While compiling this Best War Films list, it became clear that this is a genre that never really goes out of fashion. From cinema's Hollywood blockbuster explosion in the '40s to today's streaming-lead flicks, there's been a war movie that punctuates each decade. In some cases, when in its heyday, each year.
Why the popularity, then? Well, much like horror, the war genre hits us on a primal level. While asking the viewer to watch something atrocious happen, these movies usually balance this with acts of heroism. And when that balance isn't there - as we see in the War Is Hell-scape mantra of Full Metal Jacket - that can, in turn, offer up a damning statement that resonates with us all.
War films, and by that we mean those motion pictures that (generally) favour action sequences over narrative (for that reason there was no place for Schindler’s List, The Pianist etc on this list) are a truly riveting watch. Their depiction of heroism, patriotism, friendship and adventure speak to our hardwired sense of magical escapades and vicarious thrills and spills.
As realistic as they get, though, they are acts of fiction: a safe way to view war, at a time when the reality of war, as we are seeing in Ukraine right now, is close by.
With the current success of Netflix's All Quiet On The Western Front, though, it proves that the fascination with war doesn't stop when the reality is close to home but sometimes enhances it and helps us understand the 'why?' that bit more.
This is our list of the best war movies - if you feel we have missed something off the list, then let us know in the comment box below.
The best war movies of all time
1. Saving Private Ryan - 1998
Upon its release, much was made of the opening 27-minute sequence depicting the Normandy Landings of June 1944. Veterans commented on its chilling and horrific authenticity. Thankfully, the rest of the film more than holds its own. The tale of a group of soldiers led by Tom Hanks trying to find the remaining Ryan sibling (Matt Damon) is both potently original and enthralling. Steven Spielberg’s film more than ‘earns’ its plaudits.
2. Full Metal Jacket - 1987
One of Stanley Kubrick’s (many) undoubted masterpieces, Full Metal Jacket is the quintessential war film of two halves. The first segment captures the brutal and often degrading tactics involved in assembling a bunch of soldiers for Vietnam in boot camp, while the second half shows the soldiers in battle during the Tet offensive of 1968. Kubrick achieves the rare feat of tricking the viewer into feeling that they are there with Joker (Matthew Modine), Pyle (Vincent D’Onofrio) and co…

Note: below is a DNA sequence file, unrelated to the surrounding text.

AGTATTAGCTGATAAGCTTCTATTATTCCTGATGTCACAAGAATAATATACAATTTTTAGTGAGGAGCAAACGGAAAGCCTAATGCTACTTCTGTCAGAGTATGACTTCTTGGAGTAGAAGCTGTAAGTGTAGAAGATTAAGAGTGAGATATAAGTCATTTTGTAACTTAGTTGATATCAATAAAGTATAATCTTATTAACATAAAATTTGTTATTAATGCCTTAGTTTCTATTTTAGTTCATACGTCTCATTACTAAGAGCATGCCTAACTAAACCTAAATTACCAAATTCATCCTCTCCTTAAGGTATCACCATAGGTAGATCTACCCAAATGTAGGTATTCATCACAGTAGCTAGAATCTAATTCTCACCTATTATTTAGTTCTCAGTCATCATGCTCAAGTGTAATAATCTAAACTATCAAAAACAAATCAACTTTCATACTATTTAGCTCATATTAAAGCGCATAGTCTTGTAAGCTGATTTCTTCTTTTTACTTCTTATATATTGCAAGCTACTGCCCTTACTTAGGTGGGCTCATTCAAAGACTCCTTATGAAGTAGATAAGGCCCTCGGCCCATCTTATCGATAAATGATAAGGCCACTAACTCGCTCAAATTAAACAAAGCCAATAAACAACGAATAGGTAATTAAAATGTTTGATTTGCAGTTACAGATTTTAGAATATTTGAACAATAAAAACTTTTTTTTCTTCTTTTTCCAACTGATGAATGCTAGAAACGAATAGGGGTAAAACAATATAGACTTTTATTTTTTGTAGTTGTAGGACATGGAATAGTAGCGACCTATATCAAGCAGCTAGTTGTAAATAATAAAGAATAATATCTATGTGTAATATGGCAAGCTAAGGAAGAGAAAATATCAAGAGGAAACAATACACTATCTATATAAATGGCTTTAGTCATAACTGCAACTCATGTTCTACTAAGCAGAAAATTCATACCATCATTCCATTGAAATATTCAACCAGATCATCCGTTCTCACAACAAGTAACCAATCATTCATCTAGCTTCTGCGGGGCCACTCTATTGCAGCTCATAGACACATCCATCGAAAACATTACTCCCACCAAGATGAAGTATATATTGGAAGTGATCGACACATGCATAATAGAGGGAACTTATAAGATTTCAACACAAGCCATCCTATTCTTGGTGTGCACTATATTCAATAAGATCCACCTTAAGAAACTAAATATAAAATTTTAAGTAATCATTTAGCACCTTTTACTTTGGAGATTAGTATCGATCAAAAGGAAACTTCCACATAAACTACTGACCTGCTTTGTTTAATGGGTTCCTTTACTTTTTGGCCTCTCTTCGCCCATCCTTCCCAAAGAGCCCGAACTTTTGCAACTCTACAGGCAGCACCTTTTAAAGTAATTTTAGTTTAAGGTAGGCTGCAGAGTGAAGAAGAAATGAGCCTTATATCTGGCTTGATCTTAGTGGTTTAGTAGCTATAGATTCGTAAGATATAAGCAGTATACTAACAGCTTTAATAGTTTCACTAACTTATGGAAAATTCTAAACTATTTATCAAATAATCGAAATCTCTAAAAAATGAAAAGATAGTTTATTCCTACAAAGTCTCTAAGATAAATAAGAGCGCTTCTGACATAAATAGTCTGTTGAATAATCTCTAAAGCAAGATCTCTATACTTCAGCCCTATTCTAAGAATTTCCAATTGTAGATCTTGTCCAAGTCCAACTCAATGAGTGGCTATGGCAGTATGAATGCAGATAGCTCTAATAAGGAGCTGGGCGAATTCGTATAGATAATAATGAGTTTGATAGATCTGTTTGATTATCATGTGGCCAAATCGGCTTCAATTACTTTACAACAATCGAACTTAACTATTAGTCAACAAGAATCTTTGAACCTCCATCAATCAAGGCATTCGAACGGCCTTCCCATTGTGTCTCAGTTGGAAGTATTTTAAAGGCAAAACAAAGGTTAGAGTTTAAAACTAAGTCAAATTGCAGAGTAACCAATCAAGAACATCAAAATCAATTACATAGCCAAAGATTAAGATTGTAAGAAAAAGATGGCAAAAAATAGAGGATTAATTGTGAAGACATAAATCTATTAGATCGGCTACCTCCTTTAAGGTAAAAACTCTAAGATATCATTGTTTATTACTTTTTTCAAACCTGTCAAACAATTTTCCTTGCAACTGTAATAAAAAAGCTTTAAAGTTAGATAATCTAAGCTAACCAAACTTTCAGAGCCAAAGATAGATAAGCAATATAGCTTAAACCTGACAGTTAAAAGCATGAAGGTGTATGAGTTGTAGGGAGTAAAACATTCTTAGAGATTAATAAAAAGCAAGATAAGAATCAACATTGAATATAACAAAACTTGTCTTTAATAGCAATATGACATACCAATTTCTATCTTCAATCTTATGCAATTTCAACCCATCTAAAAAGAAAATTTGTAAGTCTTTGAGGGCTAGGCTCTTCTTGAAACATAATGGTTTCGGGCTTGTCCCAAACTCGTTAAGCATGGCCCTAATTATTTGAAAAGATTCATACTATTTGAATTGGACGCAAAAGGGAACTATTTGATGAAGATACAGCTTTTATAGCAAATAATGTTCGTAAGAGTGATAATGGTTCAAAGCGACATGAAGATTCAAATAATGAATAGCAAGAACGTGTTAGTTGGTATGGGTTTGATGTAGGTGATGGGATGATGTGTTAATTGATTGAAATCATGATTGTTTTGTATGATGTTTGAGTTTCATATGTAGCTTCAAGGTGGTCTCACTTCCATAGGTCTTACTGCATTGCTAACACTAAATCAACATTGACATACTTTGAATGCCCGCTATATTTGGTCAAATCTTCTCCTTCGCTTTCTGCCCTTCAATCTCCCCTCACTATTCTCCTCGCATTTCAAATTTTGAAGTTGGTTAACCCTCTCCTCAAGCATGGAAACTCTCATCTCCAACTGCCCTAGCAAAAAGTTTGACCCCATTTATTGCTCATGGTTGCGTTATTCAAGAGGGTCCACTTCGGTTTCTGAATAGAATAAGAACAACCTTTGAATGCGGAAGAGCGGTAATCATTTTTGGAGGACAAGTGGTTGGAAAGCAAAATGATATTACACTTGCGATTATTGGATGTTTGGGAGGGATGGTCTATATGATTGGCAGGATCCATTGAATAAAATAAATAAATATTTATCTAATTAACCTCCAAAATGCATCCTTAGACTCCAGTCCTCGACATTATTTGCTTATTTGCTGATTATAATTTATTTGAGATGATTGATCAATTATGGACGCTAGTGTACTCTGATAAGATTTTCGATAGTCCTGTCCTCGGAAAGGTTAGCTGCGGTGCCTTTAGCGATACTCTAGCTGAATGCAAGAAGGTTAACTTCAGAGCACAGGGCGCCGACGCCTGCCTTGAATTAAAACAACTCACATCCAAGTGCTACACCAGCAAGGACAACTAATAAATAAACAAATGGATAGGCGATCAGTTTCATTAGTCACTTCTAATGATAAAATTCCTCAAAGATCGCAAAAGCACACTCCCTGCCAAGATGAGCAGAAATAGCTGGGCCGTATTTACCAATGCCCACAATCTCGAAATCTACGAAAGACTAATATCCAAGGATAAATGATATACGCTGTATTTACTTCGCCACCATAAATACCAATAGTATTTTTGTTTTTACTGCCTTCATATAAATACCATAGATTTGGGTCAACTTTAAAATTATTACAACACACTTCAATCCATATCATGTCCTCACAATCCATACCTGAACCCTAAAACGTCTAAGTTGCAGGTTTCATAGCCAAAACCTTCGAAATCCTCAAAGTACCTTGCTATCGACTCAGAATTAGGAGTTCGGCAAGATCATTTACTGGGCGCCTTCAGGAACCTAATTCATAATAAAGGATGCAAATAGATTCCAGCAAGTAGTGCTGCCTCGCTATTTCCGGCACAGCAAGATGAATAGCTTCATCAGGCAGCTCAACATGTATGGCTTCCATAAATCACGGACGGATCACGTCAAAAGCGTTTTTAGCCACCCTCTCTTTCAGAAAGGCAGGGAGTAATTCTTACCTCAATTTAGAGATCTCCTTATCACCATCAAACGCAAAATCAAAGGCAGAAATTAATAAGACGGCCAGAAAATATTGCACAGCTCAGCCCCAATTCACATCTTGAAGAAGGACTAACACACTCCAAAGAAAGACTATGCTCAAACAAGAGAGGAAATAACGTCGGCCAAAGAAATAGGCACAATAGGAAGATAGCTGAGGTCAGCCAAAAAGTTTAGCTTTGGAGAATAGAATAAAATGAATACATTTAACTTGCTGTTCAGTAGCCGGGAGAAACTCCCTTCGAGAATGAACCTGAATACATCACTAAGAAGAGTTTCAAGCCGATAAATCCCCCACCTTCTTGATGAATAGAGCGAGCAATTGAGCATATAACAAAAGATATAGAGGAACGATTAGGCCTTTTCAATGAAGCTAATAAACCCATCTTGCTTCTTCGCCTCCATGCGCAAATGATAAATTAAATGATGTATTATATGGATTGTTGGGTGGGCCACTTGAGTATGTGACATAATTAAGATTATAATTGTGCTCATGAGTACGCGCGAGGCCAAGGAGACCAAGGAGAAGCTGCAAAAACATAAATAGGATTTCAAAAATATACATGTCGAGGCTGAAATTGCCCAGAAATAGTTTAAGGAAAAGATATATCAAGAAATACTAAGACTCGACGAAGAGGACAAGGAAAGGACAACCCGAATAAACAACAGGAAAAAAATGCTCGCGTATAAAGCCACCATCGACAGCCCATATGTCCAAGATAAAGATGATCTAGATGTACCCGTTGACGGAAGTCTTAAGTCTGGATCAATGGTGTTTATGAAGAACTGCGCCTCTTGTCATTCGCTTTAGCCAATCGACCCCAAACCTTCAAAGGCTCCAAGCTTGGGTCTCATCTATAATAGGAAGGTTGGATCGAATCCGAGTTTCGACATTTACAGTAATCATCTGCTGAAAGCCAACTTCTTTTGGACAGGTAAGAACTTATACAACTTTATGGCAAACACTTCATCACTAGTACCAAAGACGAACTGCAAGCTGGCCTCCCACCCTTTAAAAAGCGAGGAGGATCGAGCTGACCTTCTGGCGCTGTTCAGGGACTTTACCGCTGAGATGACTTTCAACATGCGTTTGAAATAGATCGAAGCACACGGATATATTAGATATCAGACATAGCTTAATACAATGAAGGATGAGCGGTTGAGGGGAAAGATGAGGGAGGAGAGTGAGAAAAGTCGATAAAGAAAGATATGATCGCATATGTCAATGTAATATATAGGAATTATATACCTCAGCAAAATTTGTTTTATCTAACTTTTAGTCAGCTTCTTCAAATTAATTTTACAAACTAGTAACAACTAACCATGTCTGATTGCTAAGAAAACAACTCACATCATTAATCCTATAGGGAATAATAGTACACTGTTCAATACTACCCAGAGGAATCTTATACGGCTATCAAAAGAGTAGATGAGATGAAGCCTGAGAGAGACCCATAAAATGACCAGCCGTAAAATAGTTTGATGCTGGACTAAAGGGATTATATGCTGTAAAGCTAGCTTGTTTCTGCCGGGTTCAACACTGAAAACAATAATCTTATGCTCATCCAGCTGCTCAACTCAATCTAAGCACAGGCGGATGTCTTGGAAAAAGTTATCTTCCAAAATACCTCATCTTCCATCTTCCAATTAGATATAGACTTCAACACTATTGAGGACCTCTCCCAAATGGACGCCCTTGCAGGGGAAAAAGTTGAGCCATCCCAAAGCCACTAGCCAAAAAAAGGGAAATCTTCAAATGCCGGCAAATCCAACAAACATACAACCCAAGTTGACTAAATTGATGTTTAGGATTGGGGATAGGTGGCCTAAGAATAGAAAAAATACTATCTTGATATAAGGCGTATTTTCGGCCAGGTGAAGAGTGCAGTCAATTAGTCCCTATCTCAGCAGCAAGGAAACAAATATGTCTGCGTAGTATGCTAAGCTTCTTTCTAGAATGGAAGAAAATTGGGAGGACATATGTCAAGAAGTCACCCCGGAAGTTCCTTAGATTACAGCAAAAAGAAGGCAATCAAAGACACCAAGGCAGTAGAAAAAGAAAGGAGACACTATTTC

3. Platoon - 1986
The first casualty of war is innocence. Following his tour of duty in Vietnam, filmmaker Oliver Stone knew this as well as anyone. His directorial masterpiece is this, his vision of war as opposed to the gung-ho, All-American propaganda disseminated in flicks like The Green Berets. Charlie Sheen excels as Chris Taylor, the initially naïve solider who vacillates between the opposing tactics of Sergeants Barnes (Tom Berenger) and Elias (Willem Dafoe). Stone’s use of Barber’s Adagio for Strings is one of the most memorable scenes in movie history.
4. Black Hawk Down - 2001
Ridley Scott is a master of visceral action and Black Hawk Down is the epitome of this. Based on the true tale of a Black Hawk that crashes during the Somali War. The cast is superb, with the likes of Josh Hartnett, Ewan McGregor, Eric Bana, Tom Sizemore, William Fichtner, Ewen Bremner and Tom Hardy all on board. The jittery handheld camera shots were so well received in the movie they became a mainstay in Hollywood cinema for years to come.